I think writing about this is really helpful. For you and others going through something similar Denyse.

    • Oh dear. I would be close-ish in age to her I guess. I think that it is sad when you cant share but I also understand it too. When my mum was dying (but we didn’t quite know that at the time) she would not see any of her friends or take phone calls. I think there is an element of being changed or ashamed. I must say I was pretty reluctant when my 4 grandkids wanted to come up and see me two weeks ago with their mum…but I needn’t have worried as they thought I looked great considering what I have been through.
      As I said to Vanessa above, I was/am somewhat reluctant to write about the cancer and what it means too much as I would rather people see that I remain interested in and passionate about other things too.
      I wont let it dominate me if I can help it. I hope even by you chatting to your aunt that it helped her somewhat.

      • I know what you mean about not wanting it to become your life / define / dominate you. After my weight loss surgery I set up an Instagram account to follow others who’d had the surgery but I realised many were really focussed on the surgery and their weight loss years later and I didn’t want to become more focussed on it than I already was.

        • I hear you on this matter exactly! I am not into joining groups much at all when I see that the purpose of some people is to not only ‘off-load’ but to make it a ‘competition’ of sorts about whose issue/illness is worst. I have much more in my life and I am grateful for that!!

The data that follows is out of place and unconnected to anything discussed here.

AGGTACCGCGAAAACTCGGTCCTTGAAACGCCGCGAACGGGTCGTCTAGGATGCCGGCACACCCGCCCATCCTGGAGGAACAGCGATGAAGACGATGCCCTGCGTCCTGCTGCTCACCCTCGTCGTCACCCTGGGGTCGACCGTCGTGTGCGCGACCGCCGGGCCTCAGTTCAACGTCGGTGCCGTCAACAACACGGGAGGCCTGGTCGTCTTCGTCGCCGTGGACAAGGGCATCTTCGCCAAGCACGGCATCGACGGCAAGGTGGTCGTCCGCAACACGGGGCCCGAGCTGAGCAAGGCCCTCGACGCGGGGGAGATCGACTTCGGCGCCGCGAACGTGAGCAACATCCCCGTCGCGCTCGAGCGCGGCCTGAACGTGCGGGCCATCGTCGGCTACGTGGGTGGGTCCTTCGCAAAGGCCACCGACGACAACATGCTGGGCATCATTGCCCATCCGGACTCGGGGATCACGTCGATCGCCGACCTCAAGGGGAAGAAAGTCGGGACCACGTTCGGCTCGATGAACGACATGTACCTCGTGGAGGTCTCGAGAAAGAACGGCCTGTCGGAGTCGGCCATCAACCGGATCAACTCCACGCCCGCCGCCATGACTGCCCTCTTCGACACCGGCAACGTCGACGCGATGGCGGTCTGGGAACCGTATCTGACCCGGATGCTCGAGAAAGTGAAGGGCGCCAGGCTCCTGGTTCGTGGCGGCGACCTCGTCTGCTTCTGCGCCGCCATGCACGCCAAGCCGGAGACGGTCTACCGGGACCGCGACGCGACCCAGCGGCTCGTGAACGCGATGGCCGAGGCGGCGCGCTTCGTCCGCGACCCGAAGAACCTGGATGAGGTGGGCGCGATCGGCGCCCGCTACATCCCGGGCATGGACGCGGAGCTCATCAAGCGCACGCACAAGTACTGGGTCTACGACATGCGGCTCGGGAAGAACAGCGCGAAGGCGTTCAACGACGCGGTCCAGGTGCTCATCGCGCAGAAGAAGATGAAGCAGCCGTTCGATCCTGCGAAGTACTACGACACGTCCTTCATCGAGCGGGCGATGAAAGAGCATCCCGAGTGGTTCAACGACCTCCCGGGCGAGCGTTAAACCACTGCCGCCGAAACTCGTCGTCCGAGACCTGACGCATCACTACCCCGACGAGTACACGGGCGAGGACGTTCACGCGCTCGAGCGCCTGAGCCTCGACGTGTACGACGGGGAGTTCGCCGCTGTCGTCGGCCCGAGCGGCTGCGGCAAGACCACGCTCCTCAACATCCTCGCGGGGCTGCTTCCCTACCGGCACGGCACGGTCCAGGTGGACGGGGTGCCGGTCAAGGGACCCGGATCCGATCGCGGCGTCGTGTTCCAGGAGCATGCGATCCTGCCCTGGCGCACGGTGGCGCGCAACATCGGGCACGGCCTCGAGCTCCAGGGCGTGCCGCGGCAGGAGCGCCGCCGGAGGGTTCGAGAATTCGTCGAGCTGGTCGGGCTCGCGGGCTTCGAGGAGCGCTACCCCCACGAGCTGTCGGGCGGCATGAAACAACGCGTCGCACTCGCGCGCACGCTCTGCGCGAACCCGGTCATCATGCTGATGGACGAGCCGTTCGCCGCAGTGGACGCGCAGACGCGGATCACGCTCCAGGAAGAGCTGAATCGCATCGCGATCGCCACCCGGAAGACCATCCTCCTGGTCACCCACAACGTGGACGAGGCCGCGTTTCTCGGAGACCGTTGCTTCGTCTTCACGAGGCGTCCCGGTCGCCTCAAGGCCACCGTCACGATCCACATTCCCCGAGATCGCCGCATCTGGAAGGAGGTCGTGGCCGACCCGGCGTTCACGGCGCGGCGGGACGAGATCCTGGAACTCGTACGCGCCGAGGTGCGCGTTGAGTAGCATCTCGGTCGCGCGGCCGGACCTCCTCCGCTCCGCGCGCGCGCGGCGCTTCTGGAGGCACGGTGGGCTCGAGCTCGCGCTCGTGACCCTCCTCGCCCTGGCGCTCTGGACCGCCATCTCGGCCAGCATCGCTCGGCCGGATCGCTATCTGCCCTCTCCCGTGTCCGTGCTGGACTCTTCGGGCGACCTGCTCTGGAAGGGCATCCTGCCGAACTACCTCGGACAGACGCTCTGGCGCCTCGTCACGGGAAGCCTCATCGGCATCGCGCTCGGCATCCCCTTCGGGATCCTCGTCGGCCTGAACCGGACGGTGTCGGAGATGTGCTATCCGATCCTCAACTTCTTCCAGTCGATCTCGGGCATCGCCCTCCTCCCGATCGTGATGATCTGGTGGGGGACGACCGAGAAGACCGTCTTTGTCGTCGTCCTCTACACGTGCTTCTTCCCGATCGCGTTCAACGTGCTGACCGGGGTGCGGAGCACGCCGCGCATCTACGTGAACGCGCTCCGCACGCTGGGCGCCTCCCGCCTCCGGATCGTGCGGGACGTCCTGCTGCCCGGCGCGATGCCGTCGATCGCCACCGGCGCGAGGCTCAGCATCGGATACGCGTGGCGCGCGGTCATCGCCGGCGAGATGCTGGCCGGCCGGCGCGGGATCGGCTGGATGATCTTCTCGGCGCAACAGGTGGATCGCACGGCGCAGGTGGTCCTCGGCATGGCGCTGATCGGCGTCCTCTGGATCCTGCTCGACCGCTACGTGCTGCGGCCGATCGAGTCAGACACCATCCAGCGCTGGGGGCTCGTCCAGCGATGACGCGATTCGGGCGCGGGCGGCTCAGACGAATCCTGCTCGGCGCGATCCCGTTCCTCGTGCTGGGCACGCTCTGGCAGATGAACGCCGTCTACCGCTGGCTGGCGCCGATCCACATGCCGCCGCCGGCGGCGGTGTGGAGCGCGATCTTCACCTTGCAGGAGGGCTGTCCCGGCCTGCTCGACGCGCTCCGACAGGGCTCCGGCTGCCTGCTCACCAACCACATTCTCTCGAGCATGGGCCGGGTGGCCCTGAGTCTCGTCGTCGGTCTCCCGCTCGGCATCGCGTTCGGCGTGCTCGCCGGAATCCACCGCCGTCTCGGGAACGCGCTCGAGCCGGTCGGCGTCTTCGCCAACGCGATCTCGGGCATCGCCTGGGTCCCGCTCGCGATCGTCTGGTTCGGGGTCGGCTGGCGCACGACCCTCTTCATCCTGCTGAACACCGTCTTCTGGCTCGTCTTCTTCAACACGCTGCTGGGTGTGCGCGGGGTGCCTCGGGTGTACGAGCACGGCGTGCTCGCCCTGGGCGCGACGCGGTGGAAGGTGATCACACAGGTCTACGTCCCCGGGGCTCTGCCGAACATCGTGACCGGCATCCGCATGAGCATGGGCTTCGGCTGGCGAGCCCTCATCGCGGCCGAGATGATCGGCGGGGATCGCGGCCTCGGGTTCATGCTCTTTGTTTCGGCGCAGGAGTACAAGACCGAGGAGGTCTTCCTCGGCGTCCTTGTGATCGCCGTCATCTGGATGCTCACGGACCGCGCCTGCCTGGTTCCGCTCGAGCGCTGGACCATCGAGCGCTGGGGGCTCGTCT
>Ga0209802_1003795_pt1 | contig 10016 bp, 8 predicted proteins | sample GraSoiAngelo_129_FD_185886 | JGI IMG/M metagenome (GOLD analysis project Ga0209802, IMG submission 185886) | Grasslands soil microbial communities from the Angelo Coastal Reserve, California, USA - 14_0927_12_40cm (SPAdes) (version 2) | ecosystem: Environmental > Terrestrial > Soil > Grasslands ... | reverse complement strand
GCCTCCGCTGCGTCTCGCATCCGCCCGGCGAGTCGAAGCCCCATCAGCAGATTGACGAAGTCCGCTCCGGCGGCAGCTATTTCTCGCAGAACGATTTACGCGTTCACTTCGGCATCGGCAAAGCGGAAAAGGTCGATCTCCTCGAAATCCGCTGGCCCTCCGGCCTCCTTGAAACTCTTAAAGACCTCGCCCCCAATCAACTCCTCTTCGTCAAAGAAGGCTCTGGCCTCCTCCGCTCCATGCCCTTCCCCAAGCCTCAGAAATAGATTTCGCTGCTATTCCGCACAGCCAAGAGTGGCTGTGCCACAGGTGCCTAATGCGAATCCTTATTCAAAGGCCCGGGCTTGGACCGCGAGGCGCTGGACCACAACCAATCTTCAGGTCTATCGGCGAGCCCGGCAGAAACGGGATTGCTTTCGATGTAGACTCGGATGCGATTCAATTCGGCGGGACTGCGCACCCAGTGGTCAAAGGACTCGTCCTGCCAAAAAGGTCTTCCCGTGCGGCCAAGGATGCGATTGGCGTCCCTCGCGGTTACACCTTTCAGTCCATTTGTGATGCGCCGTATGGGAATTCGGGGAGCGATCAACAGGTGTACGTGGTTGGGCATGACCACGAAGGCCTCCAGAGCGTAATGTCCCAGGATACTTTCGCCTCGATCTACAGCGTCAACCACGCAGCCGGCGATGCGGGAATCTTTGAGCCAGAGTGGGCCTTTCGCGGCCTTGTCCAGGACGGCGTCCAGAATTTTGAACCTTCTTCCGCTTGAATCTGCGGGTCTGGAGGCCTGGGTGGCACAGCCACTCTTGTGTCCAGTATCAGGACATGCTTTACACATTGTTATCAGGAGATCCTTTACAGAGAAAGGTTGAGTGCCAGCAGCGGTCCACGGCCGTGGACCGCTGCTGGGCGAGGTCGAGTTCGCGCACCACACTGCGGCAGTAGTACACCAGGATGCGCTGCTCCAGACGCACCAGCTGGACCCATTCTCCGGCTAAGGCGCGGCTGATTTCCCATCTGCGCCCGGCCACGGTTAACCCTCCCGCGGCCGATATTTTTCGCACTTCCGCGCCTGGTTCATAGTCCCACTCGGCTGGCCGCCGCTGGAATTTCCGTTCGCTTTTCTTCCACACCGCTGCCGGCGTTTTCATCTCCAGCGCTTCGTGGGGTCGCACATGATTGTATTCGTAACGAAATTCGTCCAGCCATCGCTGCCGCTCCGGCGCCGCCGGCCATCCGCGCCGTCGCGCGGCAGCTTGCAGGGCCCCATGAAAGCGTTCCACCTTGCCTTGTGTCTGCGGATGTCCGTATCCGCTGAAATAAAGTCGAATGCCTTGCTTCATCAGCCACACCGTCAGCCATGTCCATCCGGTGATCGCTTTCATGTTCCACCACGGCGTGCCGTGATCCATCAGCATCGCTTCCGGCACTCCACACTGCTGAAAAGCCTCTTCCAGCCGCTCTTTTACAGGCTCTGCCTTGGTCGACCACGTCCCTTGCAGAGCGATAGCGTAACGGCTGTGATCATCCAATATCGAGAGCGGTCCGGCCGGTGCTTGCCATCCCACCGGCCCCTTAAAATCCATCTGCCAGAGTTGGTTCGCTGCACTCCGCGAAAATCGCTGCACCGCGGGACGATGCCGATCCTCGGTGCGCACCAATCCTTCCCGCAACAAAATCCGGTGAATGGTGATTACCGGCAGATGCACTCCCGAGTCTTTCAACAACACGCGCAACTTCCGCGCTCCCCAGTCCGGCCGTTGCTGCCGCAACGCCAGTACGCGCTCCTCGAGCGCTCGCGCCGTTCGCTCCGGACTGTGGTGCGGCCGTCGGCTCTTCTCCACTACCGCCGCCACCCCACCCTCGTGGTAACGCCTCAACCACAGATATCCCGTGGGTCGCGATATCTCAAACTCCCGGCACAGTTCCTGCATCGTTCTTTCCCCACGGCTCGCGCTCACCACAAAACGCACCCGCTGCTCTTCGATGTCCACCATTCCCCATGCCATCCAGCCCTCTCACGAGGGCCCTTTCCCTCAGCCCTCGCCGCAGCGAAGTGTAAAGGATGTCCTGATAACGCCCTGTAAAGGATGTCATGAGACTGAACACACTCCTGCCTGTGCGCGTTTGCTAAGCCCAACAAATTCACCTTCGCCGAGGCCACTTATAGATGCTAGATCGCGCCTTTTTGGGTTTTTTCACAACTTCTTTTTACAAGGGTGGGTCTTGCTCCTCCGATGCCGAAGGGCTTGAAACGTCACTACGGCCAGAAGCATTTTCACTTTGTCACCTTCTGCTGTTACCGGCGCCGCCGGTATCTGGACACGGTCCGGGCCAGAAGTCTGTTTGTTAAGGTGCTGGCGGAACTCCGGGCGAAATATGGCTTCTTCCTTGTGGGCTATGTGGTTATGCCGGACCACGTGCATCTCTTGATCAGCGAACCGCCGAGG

5. I am so glad you are writing out your experience & feelings, Denise. I am sure it will help! My thoughts & prayers are with you! ❤️

  6. Sometimes it seems when you get a diagnosis like that you are put on a treadmill concentrating on all the physical aspects of specialists appointments, tests, treatments, surgeries and you’re so busy concentrating on what happens next that the psychological needs are pushed aside and it’s only when you get a break in the physical treatment side of things the psychological needs come to the fore.That’s what I’ve experienced anyway but I know everyone is different.

    I’m glad that writing about this is helping you.

    • You do know what I am talking about/writing about then! Yes, it is so like this. In hospital especially where you barely have a minute to yourself with all the different personnel connected with care coming into the room. Once I was home, it felt different of course, and obviously at diagnosis time. I still find myself remembering “oh I have cancer” even though there is not further treatment other than months and months of healing and some more surgery to fix my mouth to take teeth. It is that sentence which can pull me back into the now reality.

  7. Cancer is a traumatic life event and will take just as much effort emotionally, if not more, as physically to recover from. Be gentle with yourself, Denyse. You’ve got this. And we have you.